The European Union is making a new attempt to restore solidarity amongst its members regarding migrants and asylum seekers. This is the first serious attempt since the collapse of this common value 8 years ago.
During the large wave of refugees and migrants from the Middle East and Africa in 2015, then German Chancellor Angela Merkel said that the EU had a significant problem with internal solidarity.
And she was right. At the time, a large number of EU members refused to share the burden of accepting refugees with other bloc partners, choosing instead to close borders, set up blockades, and tighten border controls.
The migrant wave of 2015 and 2016 was the time of the collapse of the common European migrant policy, and particularly the mutual solidarity that the Union was proud of - until those values had their first test.
With that bitter experience, the EU is attempting to establish a united policy on one of the Union's most important issues for a second time.
A less liberal approach to migrants
However, the way the EU has been seeking a solution does not give much hope that effective compliance will be reached, because it seems that it did not understand the problems that caused the migrant and asylum system to collapse 8 years ago.
Three years after its launch, on Thursday and Friday, the interior ministers of EU member states will consider A New Pact on Migration and Asylum, a list of fundamental rules with which they expect to solve at least part of the Union's problems regarding the large influx of migrants, and their own relations shaken by those problems.
Last April, the European Parliament gave the green light to a new package of regulations regarding migrants and asylum.
This package seems less liberal and open than all previous ones, including the regulations in force in 2015 that led to a chaotic European attitude towards migrants.
Some new solutions are pretty much right-wing: for example, the EU funds allocated to support the protection of national borders.
They almost adopted an amendment specifically asking the EU to fund the installation of physical barriers at national borders to prevent illegal entry.
An indestructible quota system
For the most part, the quota system for the relocation of migrants within the EU has remained alive in the new European rules, even though the same attempt failed spectacularly during the 2015 crisis.
At that time, European decisions on the relocation of migrants to distribute the burden of the crisis evenly, were rejected decisively in some European capitals, particularly in the East, as unacceptable interference by the Union in sovereign national policies.
This time the member states are left to determine the quotas voluntarily, that is, the number of migrants they can receive from other EU members.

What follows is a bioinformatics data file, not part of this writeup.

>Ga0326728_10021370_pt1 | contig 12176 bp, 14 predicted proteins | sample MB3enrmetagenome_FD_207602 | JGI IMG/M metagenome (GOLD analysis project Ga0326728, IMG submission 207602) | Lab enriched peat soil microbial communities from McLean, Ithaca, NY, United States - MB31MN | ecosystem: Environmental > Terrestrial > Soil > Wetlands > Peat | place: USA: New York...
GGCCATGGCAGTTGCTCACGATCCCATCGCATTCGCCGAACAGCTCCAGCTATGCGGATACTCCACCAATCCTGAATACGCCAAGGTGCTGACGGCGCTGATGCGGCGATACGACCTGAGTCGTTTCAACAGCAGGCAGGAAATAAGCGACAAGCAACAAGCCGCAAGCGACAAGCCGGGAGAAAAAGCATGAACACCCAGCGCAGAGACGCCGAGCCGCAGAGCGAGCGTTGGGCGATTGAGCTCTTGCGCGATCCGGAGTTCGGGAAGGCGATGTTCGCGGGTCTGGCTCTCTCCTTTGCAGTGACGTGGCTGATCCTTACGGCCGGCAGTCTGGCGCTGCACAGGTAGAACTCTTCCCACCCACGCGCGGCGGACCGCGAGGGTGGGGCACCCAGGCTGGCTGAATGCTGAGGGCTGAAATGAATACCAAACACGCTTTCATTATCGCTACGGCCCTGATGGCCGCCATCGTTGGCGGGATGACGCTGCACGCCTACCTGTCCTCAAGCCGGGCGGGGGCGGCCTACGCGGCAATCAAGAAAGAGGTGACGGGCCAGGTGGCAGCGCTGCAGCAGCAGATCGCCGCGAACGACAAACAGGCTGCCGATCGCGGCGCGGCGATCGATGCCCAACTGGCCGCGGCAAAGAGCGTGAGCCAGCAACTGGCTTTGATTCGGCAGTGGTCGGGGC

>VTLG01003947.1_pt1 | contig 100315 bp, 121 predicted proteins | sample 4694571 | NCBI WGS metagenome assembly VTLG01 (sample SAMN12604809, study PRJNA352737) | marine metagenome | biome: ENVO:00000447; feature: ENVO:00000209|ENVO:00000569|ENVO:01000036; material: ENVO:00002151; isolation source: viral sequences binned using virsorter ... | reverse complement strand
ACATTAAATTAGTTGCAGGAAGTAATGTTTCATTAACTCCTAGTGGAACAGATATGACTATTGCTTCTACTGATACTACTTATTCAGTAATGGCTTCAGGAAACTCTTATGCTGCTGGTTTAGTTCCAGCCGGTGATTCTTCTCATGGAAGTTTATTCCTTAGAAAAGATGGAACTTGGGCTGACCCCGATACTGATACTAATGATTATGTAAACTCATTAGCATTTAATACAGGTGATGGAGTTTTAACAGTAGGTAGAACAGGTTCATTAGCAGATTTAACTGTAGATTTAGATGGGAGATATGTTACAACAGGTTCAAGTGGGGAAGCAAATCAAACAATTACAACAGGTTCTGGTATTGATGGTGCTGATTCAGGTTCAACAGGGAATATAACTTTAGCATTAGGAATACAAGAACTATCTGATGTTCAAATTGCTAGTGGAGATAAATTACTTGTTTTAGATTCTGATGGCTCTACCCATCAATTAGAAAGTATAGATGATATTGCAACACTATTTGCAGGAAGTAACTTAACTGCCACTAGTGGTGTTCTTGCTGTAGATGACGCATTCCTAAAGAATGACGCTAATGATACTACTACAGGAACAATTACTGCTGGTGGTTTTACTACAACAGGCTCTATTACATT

But also the obligation that in emergency situations, the EU can determine how many members of the Union should accept asylum seekers.
However, the EU has been in an emergency situation for years when it comes to the influx of migrants and asylum seekers, so the question is: Under what conditions the member states would be able to use their right to set their own quotas on how many asylum seekers they can receive?
So far, it seems that there are insurmountable differences between the countries in the south of the continent, which are exposed to the greatest impact of migrants, and those in the interior, which do not want to receive migrants and asylum seekers, apart from the insignificant number of migrants that "regularly" arrive.
While the group of 5 Mediterranean members (Italy, Malta, Cyprus, Greece, and Spain) seek the solidarity of the rest of the bloc regarding the acceptance of migrants and asylum seekers, the eastern members of the EU oppose it.
In an attempt to reconcile these opposing attitudes, Sweden, as the EU’s presiding member state, came up with a proposal for monetary compensation from all those who refuse to accept migrants from another EU member state: as much as 22,000 EUR for each migrant "rejected."
Bargaining over the admission of refugees
Although this initiative is still a subject of discussion among EU partners, it seems that it cannot reconcile distant positions, but intensifies them.
Polish Minister of the Interior Mariusz Kamiński said last week that he is against "forced transfer of migrants" and particularly against "gross unfairness" of compensation.
He presented a rather "unfair" calculation, according to which the EU gave the member states 200 euros for each refugee admitted from Ukraine, and threatens to charge 22,000 euros for every migrant whose admission is refused by the relocation mechanism.
Another factor that does not promise that the EU's decisions will be effective or even just, is that it is putting them under pressure from those who land in their countries, where another large wave of illegal migrants is under way.
More than 36,000 undocumented migrants tried to enter the EU in the Mediterranean region alone in the first quarter of this year. That is twice as many as in the same period in 2022 and, at the same time, the biggest migrant wave since 2015.
The greatest burden falls on Italy, Spain, Greece, and the countries in the Mediterranean zone. There is no solution in sight for the distribution of that burden. Not an efficient and fair one.
Fines for those who refuse to accept migrants from the south and east of the EU do not seem like a feasible, long-term policy.
“Migration could be the crisis among all crises facing Europe nowadays for the simple reason that it has become an intractable issue. While the economics of migration asks for millions of new migrant workers every year, the politics of migration demands a closure of borders”, said Blanca Garcés, a researcher at the Barcelona Centre for International Affairs.